For years the tiny, meandering brook has been a topic of discussion, the source of many possible adventures … all of those, unfortunately, yet to be realized.
“We’ve just got to hit it at the right time,” my fishing pals and I told each other, year after year. “Early. You know. Right after the alder leaves get as big as a mouse’s ear … just like the old-timers tell you.”
Those conversations, of course, always took place in July … or August … or during hunting season in November, when we stalked deer along the same stream.
We’d nod our heads, agreeing that hitting that particular brook in early May (when those alder leaves reach a certain, special size, of course) would lead us straight to trout city.
In a stream like that, we reasoned, brookies must live around every corner. They must thrive in every pool. They must. They must.
If only we could remember to be on the water at the right time.
Last weekend, after 44 years traveling across the bridge that spans that tiny brook, I was. Finally.
To make the day even more special, I had a young, first-time trout fisherman with me.
Together, we made a few stops on the way to the fishing grounds. A large store for a special lure. A convenience store for the essentials: Juice, soda, chips, worms. Another shop for a couple of sandwiches, which we’d eat in the truck before beginning our ambitious hike.
The conditions, we learned, were indeed perfect.
The water flow was good. Black flies had begun to gather, but weren’t yet biting. A bit of bug dope sent the message to the swarm.
We chatted with a couple of anglers at the trailhead and learned that they’d had some luck.
My 8-year-old fishing buddy was enthused. So was I.
Into the woods we went. Past the beaver flowage. Around (and sometimes through) the mud and the muck. Up hills. Over rocks.
And finally, we reached the spot my pals and I always knew would produce fish.
If we were there at the right time. If the conditions were right.
“See this alder tree?” I asked my fishing partner. “These leaves are as big as …”
“A mouse’s ear!” he finished.
Yes, they were.
At the first few spots, we had no luck. The pools looked good, but the trout weren’t there … or weren’t interested.
“I’m getting bored,” my fishing buddy said. “Can we go back?”
I’d expected as much. Our past fishing experiences had come in more controlled environments. We’d fished out of a boat, over a rock where sunfish are plentiful, hungry and not-to-discriminatory.
Making the transition to finicky brook trout, I knew, might be a challenge.
As the self-appointed guide, I decided to push on … just for a few more minutes.
“Not quite yet. We’re just getting to the best spot on the stream,” I told him, not quite knowing if the likely looking pool ahead was any better than the ones we’d already fished … but hoping for the best.
One trout. Just give us one trout.
After one drift of the worm-enhanced lure, we got a rise. I prepared to replicate the previous drift, and announced our plan.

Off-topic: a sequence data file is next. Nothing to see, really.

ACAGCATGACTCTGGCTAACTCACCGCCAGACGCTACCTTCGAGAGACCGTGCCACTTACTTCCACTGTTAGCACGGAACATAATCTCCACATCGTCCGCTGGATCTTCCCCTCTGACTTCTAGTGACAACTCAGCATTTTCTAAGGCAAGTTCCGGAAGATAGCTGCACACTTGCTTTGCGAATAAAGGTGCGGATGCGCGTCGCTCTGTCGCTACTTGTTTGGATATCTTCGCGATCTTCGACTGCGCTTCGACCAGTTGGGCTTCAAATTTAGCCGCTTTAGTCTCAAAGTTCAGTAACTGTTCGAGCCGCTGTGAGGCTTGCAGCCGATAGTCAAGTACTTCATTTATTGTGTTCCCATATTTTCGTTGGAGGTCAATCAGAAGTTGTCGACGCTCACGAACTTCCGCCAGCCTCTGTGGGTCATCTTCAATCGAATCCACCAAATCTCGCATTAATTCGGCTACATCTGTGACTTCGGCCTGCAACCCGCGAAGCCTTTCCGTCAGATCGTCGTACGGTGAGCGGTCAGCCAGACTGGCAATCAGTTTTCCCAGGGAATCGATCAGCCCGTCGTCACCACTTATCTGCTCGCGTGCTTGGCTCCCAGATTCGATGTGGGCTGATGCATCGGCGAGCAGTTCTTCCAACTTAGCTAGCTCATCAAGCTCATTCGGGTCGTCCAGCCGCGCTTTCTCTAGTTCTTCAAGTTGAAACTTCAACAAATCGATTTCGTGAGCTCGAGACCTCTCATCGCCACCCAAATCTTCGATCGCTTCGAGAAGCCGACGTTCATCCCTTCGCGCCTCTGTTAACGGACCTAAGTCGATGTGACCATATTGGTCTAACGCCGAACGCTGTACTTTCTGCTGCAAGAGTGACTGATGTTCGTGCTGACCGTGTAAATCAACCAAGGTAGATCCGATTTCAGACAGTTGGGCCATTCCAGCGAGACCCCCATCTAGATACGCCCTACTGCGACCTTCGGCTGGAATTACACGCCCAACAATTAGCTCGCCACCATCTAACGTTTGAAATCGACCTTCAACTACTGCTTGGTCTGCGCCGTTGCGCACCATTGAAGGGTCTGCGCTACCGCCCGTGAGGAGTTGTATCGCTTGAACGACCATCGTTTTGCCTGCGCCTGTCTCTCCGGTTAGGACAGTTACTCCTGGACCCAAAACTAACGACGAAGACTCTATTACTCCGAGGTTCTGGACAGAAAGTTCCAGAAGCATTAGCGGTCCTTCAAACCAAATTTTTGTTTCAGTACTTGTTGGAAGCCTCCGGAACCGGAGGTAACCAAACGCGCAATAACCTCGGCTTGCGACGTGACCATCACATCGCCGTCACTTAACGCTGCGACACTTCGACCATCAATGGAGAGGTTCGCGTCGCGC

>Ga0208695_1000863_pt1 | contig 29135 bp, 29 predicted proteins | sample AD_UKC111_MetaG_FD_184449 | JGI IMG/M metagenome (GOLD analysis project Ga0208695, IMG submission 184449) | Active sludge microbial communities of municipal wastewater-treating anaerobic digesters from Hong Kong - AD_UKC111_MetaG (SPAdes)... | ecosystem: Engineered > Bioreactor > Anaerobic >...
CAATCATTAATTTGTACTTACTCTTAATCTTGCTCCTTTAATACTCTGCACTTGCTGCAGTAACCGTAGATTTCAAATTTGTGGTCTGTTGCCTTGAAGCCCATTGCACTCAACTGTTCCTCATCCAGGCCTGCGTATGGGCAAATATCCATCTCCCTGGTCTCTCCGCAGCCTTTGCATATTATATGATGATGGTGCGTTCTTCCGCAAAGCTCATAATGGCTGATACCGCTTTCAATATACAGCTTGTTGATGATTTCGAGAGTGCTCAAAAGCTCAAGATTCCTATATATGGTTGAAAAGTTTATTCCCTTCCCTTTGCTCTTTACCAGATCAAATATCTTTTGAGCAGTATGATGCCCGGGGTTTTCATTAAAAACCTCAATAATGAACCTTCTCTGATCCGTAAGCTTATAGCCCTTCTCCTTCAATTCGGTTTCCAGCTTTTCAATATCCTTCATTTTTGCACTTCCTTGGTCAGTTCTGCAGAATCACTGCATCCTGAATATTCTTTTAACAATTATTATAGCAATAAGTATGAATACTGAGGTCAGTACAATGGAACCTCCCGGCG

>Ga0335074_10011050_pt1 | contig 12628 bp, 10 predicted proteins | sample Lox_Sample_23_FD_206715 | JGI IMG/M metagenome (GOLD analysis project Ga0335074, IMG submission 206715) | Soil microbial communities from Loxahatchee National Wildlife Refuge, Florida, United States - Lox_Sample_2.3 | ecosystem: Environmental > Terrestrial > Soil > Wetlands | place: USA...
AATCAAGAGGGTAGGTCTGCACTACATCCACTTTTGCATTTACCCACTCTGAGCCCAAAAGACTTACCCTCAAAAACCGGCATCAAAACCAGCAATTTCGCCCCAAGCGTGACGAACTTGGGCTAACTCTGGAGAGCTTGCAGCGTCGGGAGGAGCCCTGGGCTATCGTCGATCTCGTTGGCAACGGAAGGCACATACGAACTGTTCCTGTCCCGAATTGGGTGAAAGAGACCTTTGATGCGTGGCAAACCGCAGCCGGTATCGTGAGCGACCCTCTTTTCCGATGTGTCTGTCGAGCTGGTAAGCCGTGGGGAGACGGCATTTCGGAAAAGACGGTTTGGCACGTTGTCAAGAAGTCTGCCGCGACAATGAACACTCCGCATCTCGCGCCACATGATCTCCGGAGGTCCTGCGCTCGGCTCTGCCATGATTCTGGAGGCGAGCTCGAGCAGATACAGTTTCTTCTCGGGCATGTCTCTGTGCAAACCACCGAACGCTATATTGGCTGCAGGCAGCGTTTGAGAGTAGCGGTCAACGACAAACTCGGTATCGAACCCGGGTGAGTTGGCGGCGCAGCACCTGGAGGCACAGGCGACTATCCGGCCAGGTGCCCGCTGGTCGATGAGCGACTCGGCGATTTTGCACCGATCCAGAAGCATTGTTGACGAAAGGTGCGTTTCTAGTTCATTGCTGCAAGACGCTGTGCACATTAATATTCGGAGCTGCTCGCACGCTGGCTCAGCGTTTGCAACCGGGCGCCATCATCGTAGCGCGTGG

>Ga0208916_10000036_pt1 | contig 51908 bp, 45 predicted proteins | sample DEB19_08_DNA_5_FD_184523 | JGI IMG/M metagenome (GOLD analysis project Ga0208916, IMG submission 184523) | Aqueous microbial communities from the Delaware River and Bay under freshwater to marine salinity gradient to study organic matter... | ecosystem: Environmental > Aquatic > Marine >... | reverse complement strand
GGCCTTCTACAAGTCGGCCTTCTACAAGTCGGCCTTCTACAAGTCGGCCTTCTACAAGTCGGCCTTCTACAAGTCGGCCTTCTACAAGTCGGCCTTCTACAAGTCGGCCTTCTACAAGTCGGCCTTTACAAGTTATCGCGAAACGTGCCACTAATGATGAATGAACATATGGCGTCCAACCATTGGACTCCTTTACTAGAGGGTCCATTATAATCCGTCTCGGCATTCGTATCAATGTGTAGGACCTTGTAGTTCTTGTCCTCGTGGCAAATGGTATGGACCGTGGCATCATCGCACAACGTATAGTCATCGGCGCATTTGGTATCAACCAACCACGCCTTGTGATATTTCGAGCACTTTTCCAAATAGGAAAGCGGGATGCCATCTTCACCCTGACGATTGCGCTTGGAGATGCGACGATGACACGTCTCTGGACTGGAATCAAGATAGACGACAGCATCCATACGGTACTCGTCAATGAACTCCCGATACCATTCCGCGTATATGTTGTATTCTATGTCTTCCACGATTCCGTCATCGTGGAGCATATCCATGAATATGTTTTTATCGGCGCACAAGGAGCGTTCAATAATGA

“I’m casting to that rock on the other bank. I’m going to hand the rod to you. And you’re going to catch that fish,” I said.
“Are you sure?”
Thankfully, the plan worked.
I flipped the lure to the deep water. Handed over the rod. And the trout darted out from his hiding spot and grabbed his meal.
My smile, I imagine, was broad. My fishing buddy’s grin was even larger, his eyes wide as he brought his first-ever brook trout to hand.
“What do you want to do?” I asked. “You can eat him if you want. Or we can let him go.”
We’d already talked about ethics on the way to the stream. We’d talked about catch-and-release, about leaving fish for others to catch … and, truthfully, about how tasty brook trout are.
“This time, I think we ought to let him go,” my fishing buddy said.
“Sounds good to me,” I replied. “Sounds good.”
Shortly after that, we both decided we’d had enough adventure for one day.
We had hiked. We (or one of us, at least) had fallen into the stream. We had gotten muddy and sweaty. We even caught a trout.
To me, that’s a pretty complete day on a trout stream.
As we arrived back at the truck and stowed our gear, my fishing partner looked skyward and frowned.
“Did you feel what I just felt?” he asked.
“A raindrop,” I agreed. “Looks like you picked the perfect time to turn back after all.”
“Yeah,” he agreed. “I guess I did.”
Just another enjoyable day in the woods of Maine.
Last call for moose permits
For the last few months, I’ve been updating you on the approaching deadline for the state’s annual moose permit lottery.
Today, the message is simple: If you want to hunt moose this year, you’ve got one more day to take care of the related paperwork.
OK. That’s not entirely accurate. Your deadline for filling out actual paper forms has passed.
You do, however, have until 11:59 p.m. on Friday to fill out a permit application on the Internet.
The process is quick and simple (as long as you’ve got a credit card and know the birthday of your sub-permittee), and once you begin shopping for licenses and permits on the Department of Inland Fisheries & Wildlife’s automated MOSES system, I doubt you’ll go back to the old-fashioned method.
The DIF&W is encouraging applicants to apply on-line during the day, before the close of business hours on Friday, so that staffers can field calls about any problems that might arise. If you do encounter difficulties, you can call 287-8000 to iron them out.
Otherwise, just go to www.mefishwildlife.com and enter to win a permit for a hunt you’ll never forget.
The lucky winners will be drawn on June 18 in Fort Kent.